I called the nurse line around 10 pm. I tell him what was going on, thinking he’d tell me that I was overreacting, take more antacids. To my surprise his response was that I “needed to go to the hospital Now! Do NOT drive, call an ambulance or someone to take you!” He stayed on the line, gave me instructions in case of seizure. “SEIZURE!” I said when he hung up “What the heck…” I mumble. I called my parents, trying to not panic them; they got out of bed and headed my way. I tried to call my husband, but no answer. By now its past midnight and to my surprise no one answers their phones. They all get called a variety of unseemly names. My parents get to the house making their way through the snow to take me to the emergency room. I start getting more ill on the way. When I get there, they forgo the usual paper work and send me straight to the OB department.

The only cure? Delivery...

My parents and I rotate trying to call my husband. He gets called a few more names. The doctor, not my usual one, but a woman fairly new to the area, says it might just be gallbladder problems. In the meantime I’m hooked up to all kinds of machines and they do an ultrasound of my gallbladder only to find that it is totally normal. They do more tests, something comes back “weird” and they rush in to give me a steroid shot. I am not told much but they tell me the shot is to help the baby’s lungs, you know, just in case. Instantly the urgency in the room is noticeably more intense. Soon the decision that life flight needs to be called is made. I’m in a daze. I’m sitting up, coherent, it can’t be that serious. But rapidly I’m prepped for a helicopter ride and off I go. Someone got ahold of my husband and he made it to the hospital in record time.

I get to a room in at the big city hospital around lunch time. The doctor checks me over, looks concerned but says we have time. HELLP syndrome is what they tell me. Never heard of it. But now I know more about it than I ever thought possible. That sense of something being "off", the pain in the upper right quadrant of my belly, it was not just preeclampsia, but a severe standalone syndrome that stands for Hemolysis, Elevated Liver enzymes, and Low Platelet count. My liver was shutting down, the baby wasn’t getting enough oxygen, and I was at risk for seizures, abruption, and death. The only cure? Delivery. He explains to us that this baby is going to be early, but we are going to try and postpone it as long as possible. (I think the exact quote was “give her more time to cook”)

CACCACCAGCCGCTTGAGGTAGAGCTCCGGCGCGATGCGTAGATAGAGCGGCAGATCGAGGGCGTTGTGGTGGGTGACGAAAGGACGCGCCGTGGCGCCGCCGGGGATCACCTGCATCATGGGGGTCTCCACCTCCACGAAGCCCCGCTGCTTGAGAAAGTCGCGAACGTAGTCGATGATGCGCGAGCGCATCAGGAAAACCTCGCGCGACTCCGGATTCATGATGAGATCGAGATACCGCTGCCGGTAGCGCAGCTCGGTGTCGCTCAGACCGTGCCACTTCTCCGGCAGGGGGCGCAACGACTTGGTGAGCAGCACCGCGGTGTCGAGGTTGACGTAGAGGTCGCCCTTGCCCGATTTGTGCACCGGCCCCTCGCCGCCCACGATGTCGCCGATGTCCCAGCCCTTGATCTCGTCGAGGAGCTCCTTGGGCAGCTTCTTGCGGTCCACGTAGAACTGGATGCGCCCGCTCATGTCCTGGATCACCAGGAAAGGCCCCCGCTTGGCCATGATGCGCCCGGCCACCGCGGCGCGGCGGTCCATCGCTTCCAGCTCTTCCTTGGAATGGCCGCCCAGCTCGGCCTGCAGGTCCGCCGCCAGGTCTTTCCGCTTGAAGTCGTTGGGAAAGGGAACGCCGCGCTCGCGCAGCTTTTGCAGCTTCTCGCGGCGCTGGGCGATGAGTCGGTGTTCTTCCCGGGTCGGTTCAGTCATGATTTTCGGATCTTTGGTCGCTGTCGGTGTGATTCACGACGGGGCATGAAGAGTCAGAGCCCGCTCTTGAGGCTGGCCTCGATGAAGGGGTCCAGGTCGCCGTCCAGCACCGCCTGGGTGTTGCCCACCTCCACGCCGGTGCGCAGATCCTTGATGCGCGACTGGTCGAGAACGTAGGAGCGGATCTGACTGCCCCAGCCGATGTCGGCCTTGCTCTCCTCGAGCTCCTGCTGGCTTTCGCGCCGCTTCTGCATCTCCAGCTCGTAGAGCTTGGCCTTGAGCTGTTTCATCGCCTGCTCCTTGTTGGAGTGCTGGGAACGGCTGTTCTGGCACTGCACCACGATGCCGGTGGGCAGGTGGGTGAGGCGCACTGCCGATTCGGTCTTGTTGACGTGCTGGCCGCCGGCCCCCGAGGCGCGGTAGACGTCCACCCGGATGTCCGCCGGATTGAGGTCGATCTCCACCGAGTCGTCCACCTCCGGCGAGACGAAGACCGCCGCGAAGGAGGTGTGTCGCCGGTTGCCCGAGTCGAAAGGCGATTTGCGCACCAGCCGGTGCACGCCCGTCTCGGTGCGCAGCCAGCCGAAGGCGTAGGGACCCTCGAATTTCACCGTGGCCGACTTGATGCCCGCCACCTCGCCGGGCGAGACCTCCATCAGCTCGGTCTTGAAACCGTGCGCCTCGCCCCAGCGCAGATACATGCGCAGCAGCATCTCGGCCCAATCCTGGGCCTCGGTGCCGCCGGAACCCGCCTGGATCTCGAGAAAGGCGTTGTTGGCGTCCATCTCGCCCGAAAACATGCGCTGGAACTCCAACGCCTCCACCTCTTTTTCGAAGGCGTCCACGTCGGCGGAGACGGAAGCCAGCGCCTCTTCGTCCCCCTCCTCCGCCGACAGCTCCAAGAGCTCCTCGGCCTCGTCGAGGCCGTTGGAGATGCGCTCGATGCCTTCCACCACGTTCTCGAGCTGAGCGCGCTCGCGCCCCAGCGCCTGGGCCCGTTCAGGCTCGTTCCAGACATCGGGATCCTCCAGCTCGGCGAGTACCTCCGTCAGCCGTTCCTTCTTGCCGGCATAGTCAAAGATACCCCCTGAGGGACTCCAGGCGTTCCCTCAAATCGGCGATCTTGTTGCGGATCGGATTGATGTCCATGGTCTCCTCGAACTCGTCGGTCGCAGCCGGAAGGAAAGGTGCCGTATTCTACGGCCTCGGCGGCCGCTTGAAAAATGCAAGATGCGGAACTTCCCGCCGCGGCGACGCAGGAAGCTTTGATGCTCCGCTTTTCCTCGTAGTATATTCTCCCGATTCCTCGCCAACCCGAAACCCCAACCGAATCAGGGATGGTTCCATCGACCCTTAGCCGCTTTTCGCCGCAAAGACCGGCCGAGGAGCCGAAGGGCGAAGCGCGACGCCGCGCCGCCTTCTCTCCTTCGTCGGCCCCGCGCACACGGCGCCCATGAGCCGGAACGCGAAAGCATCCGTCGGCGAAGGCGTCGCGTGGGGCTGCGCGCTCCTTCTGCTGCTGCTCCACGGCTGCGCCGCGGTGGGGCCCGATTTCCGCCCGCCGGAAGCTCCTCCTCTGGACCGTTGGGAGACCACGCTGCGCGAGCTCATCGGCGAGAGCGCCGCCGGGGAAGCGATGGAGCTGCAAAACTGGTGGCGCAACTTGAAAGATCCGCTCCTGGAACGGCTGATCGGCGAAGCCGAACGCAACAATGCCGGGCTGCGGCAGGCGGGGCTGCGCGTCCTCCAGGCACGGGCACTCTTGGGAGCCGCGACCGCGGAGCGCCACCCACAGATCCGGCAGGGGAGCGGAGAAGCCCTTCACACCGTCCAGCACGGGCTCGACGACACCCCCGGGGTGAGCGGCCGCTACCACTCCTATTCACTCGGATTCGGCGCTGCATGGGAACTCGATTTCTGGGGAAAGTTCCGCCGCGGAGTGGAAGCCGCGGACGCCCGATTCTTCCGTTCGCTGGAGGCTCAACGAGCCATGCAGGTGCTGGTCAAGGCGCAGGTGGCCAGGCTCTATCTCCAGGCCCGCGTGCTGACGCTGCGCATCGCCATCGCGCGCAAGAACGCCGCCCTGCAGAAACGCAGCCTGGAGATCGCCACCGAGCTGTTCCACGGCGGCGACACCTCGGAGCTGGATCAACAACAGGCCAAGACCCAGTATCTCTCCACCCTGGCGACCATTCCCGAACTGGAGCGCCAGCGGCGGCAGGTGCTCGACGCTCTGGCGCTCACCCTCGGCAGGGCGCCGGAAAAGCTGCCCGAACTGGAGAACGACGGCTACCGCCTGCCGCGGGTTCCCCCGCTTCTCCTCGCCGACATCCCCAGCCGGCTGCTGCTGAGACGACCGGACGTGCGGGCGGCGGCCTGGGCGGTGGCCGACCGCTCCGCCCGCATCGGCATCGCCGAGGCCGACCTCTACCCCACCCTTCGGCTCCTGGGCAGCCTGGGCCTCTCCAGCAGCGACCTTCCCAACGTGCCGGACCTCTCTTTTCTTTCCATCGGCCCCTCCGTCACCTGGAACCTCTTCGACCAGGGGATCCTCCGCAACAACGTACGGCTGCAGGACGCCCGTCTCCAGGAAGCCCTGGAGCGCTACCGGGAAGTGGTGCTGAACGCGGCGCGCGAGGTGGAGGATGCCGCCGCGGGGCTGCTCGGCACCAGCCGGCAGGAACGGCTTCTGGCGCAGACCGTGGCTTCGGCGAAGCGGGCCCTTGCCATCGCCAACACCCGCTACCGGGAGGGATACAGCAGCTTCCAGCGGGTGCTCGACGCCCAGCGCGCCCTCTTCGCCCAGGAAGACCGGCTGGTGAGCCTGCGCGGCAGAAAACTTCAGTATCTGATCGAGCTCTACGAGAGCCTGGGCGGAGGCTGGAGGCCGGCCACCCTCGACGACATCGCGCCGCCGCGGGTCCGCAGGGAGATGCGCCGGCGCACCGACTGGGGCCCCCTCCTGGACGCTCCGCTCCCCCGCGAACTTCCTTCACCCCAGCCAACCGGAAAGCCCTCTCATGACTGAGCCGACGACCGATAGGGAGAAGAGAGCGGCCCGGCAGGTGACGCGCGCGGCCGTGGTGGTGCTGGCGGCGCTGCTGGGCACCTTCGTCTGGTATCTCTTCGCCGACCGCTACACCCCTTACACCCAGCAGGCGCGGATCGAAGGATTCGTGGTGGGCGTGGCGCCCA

I relax, start talking to my husband. Worried about things like the baby’s room not being ready and not being able to have my baby shower. My husband jokes that I just didn’t want him to have the weekend away. My family goes to the cafeteria. By the time they get back, so do my most recent test results. The doctor swings in and says “Never mind, we are going now!” I look at husband and he looks at the doctor. I was quickly in the OR. I remember it being freezing, I remember my husband was told several times that he couldn’t watch them cut me open for the caesarian section, him complaining that he guts deer all the time and it couldn’t be that different…he’s met with an eye roll and a stern “Sit Down”. Within 30 minutes we had a baby on the outside. I see her from the corner of my eye. Her dad goes to her and takes some pictures before they whisk her away. I pass out.

When I woke up, my mom was there. My husband was in the Neonatal Intensive Care Unit (NICU). Nurses are bustling in and out, erasing the goal they had written on the white dry erase board the day before. “Stay Pregnant” is replaced with “See Baby”. And that’s all I wanted. To see her. But I couldn’t even get out of bed. I was on anti-seizure medication that created patches of lost time throughout those first 3 days. I was too sick to leave my room. I had great nurses, and I probably wasn’t the most cooperative patient. Any moms out there know the joy of the Depends style panties they give you after birth. They are as attractive as they are easy to put on. It took two nurses to shimmy them up my legs that were still paralyzed from the epidural. After a few days I can move my legs again, my vitals are somewhere close to normal. My husband has been splitting time between my room and the NICU, bringing me updates and pictures. They finally give me clearance to leave my room, but I must have someone take me each time. No problem, that’s what I have the husband for. He gets me in my wheelchair, and off we go to a separate floor with a locked wing for the sick babies. You give them your name, and if it’s on the VIP list they open the doors for you. I had arrived to meet my daughter for the first time.